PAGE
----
CBRE Asia Pacific Mid-Year Outlook: Robust Industrial & Logistics Sector and Signs of Office Demand Recovery Provide Foundation for Strong Rebound Starting Later This Year and Extending Through 2021
Globally, Industrial & Logistics Sectors Likely to Rebound Faster than Office, Retail and Hotels, with Full Recovery Expected Beyond Next Year
Asia Pacific, 13 August 2020 – The rebound for commercial real estate will lag that of the overall economy, with recovery in most sectors expected to start this year and continue through 2021, according to CBRE’s Global Real Estate Market Outlook 2020 Mid-Year Review report.
While lockdowns and other restrictions in most Asia Pacific markets have been lifted and economic activity is resuming, the depth and breadth of the recovery is uneven. According to the CBRE Recovery index, a system that tracks 12 of the most frequent and consistent recovery parameters including economic activity, transportation/ mobility, tourism, workplace and retail and entertainment activity, New Zealand, Mainlain China, Taiwan and Vietnam are relatively ahead of the curve.
Figure 1: CBRE Recovery Index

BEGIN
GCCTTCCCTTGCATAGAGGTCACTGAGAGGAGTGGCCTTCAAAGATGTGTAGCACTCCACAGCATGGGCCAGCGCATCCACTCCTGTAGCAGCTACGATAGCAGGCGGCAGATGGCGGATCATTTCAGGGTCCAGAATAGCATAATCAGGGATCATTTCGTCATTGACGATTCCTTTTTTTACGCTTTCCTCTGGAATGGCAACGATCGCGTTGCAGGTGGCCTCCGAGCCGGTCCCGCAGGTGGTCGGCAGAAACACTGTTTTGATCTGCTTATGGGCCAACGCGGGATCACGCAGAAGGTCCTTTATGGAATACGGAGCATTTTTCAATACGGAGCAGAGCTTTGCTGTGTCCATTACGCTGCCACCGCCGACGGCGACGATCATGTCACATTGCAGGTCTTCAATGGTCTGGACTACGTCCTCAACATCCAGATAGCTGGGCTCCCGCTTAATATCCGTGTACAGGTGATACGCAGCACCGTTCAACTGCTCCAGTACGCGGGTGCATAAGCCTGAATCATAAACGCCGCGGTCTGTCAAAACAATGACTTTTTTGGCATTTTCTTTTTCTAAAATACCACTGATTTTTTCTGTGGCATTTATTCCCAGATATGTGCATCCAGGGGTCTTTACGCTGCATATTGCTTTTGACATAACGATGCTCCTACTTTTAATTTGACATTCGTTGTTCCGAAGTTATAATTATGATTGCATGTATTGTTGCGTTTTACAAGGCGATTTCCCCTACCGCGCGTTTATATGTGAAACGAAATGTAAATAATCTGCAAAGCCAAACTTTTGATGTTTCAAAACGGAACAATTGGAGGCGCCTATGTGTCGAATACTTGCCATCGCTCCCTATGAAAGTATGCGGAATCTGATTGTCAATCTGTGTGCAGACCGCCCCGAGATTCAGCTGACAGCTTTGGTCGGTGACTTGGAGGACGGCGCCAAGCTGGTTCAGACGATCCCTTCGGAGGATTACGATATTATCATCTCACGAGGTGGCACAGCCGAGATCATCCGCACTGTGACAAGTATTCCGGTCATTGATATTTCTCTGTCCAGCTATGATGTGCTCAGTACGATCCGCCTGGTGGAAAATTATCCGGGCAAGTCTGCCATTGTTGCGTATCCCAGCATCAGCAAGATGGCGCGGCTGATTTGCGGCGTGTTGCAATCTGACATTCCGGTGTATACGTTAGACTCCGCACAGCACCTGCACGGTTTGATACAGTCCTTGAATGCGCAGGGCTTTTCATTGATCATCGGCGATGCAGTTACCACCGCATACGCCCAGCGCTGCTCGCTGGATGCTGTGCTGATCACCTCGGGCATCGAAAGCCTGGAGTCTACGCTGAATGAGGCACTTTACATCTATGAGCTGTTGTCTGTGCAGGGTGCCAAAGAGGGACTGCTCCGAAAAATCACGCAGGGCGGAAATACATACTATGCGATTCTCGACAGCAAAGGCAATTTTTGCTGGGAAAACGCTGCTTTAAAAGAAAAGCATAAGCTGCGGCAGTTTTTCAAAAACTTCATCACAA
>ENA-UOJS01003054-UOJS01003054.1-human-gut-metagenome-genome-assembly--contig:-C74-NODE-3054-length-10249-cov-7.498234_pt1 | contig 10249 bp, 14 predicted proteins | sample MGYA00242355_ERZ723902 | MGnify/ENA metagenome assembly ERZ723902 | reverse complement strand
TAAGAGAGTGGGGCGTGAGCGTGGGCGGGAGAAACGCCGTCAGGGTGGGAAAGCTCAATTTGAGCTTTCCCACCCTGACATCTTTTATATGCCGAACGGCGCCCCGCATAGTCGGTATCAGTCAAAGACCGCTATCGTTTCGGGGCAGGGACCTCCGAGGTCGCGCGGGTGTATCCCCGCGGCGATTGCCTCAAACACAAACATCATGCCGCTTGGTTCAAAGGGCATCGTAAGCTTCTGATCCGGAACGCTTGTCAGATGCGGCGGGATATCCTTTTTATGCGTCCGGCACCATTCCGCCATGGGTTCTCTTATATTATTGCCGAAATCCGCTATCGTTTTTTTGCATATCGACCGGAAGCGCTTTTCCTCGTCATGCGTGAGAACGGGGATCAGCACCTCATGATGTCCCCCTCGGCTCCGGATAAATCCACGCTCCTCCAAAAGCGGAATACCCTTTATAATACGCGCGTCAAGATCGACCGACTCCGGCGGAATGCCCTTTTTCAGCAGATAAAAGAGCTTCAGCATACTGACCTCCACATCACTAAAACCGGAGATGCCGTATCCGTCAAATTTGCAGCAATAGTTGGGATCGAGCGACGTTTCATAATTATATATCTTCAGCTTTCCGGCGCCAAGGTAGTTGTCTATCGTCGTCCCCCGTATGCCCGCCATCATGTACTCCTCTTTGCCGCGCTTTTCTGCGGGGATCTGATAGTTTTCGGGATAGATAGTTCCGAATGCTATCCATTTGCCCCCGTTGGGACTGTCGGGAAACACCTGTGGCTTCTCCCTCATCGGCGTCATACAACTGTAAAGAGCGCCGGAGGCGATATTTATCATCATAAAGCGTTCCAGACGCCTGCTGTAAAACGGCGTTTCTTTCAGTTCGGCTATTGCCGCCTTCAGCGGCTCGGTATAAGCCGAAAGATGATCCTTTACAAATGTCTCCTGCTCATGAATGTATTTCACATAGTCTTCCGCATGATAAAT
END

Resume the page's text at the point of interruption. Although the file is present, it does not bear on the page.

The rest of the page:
Source: Asia Pacific Real Estate Market Mid-Year Review Report. CBRE APAC, Aug 2020.
CBRE foresees the industrial & logistics sector making the quickest comebacks from the pandemic-induced recession. The former will benefit from the acceleration of e-commerce.
Other sectors will take longer to absorb fundamental shifts: Offices will accommodate a more hybrid workforce that operates from both workplaces and remote locations; hotels must wait for corporate and group travel to resume before a full recovery; and retail properties will have to adapt to the accelerated rise of e-commerce and fewer but higher-spending trips to brick-and-mortar stores.
According to Asia Pacific Real Estate Market Outlook 2020 Mid-Year Review, a resilient tech sector continues to underpin overall office demand in Asia Pacific. Growing requirements from the life-sciences/pharmaceutical sector and signs of a pick-up in Mainland China are providing hope for a broader Asia Pacific recovery. In the industrial & logistics sector, warehousing demand remains robust as e-commerce grows at an unprecedented rate. Retail and hotels are the main laggards but affirmation of the role of physical stores and a boom in “staycations” are providing the foundation for an eventual recovery.